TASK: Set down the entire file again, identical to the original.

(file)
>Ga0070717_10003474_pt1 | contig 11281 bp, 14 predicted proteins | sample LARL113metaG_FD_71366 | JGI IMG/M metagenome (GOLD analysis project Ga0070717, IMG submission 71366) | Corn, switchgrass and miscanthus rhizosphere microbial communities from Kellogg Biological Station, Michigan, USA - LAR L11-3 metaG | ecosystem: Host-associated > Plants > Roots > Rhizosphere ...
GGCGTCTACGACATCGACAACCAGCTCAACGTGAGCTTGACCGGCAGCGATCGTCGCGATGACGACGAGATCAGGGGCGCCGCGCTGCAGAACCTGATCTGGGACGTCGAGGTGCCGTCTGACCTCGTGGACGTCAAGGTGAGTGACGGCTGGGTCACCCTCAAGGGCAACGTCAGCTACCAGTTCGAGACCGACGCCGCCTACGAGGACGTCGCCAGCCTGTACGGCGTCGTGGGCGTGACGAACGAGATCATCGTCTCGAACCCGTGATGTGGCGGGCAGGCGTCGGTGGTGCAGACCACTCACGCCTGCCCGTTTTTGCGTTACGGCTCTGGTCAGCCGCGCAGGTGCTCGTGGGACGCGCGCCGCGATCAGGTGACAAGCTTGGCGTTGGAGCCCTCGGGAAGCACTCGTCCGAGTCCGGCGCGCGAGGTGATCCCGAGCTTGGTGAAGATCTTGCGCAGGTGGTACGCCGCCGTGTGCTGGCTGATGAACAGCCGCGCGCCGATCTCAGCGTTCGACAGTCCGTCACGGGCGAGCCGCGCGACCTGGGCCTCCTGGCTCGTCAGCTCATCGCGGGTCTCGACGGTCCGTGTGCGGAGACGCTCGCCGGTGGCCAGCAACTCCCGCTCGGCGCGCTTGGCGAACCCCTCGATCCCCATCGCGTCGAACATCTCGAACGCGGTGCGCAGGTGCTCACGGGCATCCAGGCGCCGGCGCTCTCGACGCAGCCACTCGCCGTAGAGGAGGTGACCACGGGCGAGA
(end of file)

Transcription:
>Ga0070717_10003474_pt1 | contig 11281 bp, 14 predicted proteins | sample LARL113metaG_FD_71366 | JGI IMG/M metagenome (GOLD analysis project Ga0070717, IMG submission 71366) | Corn, switchgrass and miscanthus rhizosphere microbial communities from Kellogg Biological Station, Michigan, USA - LAR L11-3 metaG | ecosystem: Host-associated > Plants > Roots > Rhizosphere ...
GGCGTCTACGACATCGACAACCAGCTCAACGTGAGCTTGACCGGCAGCGATCGTCGCGATGACGACGAGATCAGGGGCGCCGCGCTGCAGAACCTGATCTGGGACGTCGAGGTGCCGTCTGACCTCGTGGACGTCAAGGTGAGTGACGGCTGGGTCACCCTCAAGGGCAACGTCAGCTACCAGTTCGAGACCGACGCCGCCTACGAGGACGTCGCCAGCCTGTACGGCGTCGTGGGCGTGACGAACGAGATCATCGTCTCGAACCCGTGATGTGGCGGGCAGGCGTCGGTGGTGCAGACCACTCACGCCTGCCCGTTTTTGCGTTACGGCTCTGGTCAGCCGCGCAGGTGCTCGTGGGACGCGCGCCGCGATCAGGTGACAAGCTTGGCGTTGGAGCCCTCGGGAAGCACTCGTCCGAGTCCGGCGCGCGAGGTGATCCCGAGCTTGGTGAAGATCTTGCGCAGGTGGTACGCCGCCGTGTGCTGGCTGATGAACAGCCGCGCGCCGATCTCAGCGTTCGACAGTCCGTCACGGGCGAGCCGCGCGACCTGGGCCTCCTGGCTCGTCAGCTCATCGCGGGTCTCGACGGTCCGTGTGCGGAGACGCTCGCCGGTGGCCAGCAACTCCCGCTCGGCGCGCTTGGCGAACCCCTCGATCCCCATCGCGTCGAACATCTCGAACGCGGTGCGCAGGTGCTCACGGGCATCCAGGCGCCGGCGCTCTCGACGCAGCCACTCGCCGTAGAGGAGGTGACCACGGGCGAGA